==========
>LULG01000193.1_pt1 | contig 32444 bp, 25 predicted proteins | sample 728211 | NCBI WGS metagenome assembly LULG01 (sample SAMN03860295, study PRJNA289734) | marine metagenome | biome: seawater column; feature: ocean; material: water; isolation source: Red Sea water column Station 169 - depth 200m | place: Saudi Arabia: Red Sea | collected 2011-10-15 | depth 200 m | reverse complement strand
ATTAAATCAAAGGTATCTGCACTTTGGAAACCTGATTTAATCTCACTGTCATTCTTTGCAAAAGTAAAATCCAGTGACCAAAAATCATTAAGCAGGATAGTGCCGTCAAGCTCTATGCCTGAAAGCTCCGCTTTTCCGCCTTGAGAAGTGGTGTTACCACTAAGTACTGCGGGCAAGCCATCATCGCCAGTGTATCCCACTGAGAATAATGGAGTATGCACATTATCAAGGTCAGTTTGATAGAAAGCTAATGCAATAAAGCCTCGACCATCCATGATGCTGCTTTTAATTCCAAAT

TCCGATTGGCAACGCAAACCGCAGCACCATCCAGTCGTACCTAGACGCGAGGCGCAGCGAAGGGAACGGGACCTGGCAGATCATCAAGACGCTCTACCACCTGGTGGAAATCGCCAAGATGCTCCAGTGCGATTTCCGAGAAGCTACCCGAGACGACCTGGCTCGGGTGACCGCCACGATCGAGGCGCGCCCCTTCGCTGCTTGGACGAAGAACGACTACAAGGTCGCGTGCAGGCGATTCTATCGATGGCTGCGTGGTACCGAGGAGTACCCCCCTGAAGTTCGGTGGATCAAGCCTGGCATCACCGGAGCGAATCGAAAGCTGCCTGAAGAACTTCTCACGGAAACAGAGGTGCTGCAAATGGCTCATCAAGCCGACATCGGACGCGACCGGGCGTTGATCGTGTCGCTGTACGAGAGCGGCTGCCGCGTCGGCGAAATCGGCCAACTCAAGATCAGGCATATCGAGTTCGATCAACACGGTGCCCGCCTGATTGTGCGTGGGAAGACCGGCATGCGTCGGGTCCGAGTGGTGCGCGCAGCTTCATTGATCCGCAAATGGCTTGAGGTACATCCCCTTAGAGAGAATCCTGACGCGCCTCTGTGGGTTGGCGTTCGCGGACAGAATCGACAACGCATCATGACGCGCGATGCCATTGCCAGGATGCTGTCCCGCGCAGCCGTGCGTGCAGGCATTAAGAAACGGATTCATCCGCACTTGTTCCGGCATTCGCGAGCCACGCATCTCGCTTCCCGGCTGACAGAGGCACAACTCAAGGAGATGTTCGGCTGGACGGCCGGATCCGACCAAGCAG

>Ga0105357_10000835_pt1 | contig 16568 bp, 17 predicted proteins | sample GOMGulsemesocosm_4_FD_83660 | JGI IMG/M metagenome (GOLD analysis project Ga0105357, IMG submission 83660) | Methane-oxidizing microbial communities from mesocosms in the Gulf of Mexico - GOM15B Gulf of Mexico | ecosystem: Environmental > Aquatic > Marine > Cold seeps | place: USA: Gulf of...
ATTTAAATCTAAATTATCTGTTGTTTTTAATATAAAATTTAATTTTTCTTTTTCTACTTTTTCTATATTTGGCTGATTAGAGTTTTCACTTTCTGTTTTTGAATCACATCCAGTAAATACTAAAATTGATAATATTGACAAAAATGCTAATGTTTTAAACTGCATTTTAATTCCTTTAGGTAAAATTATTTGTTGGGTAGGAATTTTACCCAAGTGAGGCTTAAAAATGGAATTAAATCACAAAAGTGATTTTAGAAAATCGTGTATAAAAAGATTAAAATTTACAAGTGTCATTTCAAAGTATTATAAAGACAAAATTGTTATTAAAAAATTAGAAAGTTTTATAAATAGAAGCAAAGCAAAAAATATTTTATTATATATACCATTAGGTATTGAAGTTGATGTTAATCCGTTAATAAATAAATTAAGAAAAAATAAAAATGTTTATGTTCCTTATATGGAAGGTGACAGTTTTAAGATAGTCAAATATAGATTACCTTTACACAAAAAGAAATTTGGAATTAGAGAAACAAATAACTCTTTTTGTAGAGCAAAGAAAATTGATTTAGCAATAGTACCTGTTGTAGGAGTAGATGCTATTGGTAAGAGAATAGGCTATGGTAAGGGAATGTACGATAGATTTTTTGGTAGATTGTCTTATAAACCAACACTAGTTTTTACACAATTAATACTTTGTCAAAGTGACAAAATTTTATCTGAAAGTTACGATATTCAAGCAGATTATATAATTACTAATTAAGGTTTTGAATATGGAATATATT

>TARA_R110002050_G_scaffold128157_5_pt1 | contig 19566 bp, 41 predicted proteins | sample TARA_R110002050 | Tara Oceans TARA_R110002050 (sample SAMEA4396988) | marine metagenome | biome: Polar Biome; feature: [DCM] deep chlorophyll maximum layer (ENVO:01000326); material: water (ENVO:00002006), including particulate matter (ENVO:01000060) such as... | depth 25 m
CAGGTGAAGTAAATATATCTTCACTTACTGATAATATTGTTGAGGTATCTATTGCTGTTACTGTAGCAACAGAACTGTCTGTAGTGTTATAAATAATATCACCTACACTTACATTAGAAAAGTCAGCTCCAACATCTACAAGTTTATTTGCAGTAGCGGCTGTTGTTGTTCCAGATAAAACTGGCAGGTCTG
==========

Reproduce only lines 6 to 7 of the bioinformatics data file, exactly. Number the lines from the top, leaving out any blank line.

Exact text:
>TARA_R110002050_G_scaffold128157_5_pt1 | contig 19566 bp, 41 predicted proteins | sample TARA_R110002050 | Tara Oceans TARA_R110002050 (sample SAMEA4396988) | marine metagenome | biome: Polar Biome; feature: [DCM] deep chlorophyll maximum layer (ENVO:01000326); material: water (ENVO:00002006), including particulate matter (ENVO:01000060) such as... | depth 25 m
CAGGTGAAGTAAATATATCTTCACTTACTGATAATATTGTTGAGGTATCTATTGCTGTTACTGTAGCAACAGAACTGTCTGTAGTGTTATAAATAATATCACCTACACTTACATTAGAAAAGTCAGCTCCAACATCTACAAGTTTATTTGCAGTAGCGGCTGTTGTTGTTCCAGATAAAACTGGCAGGTCTG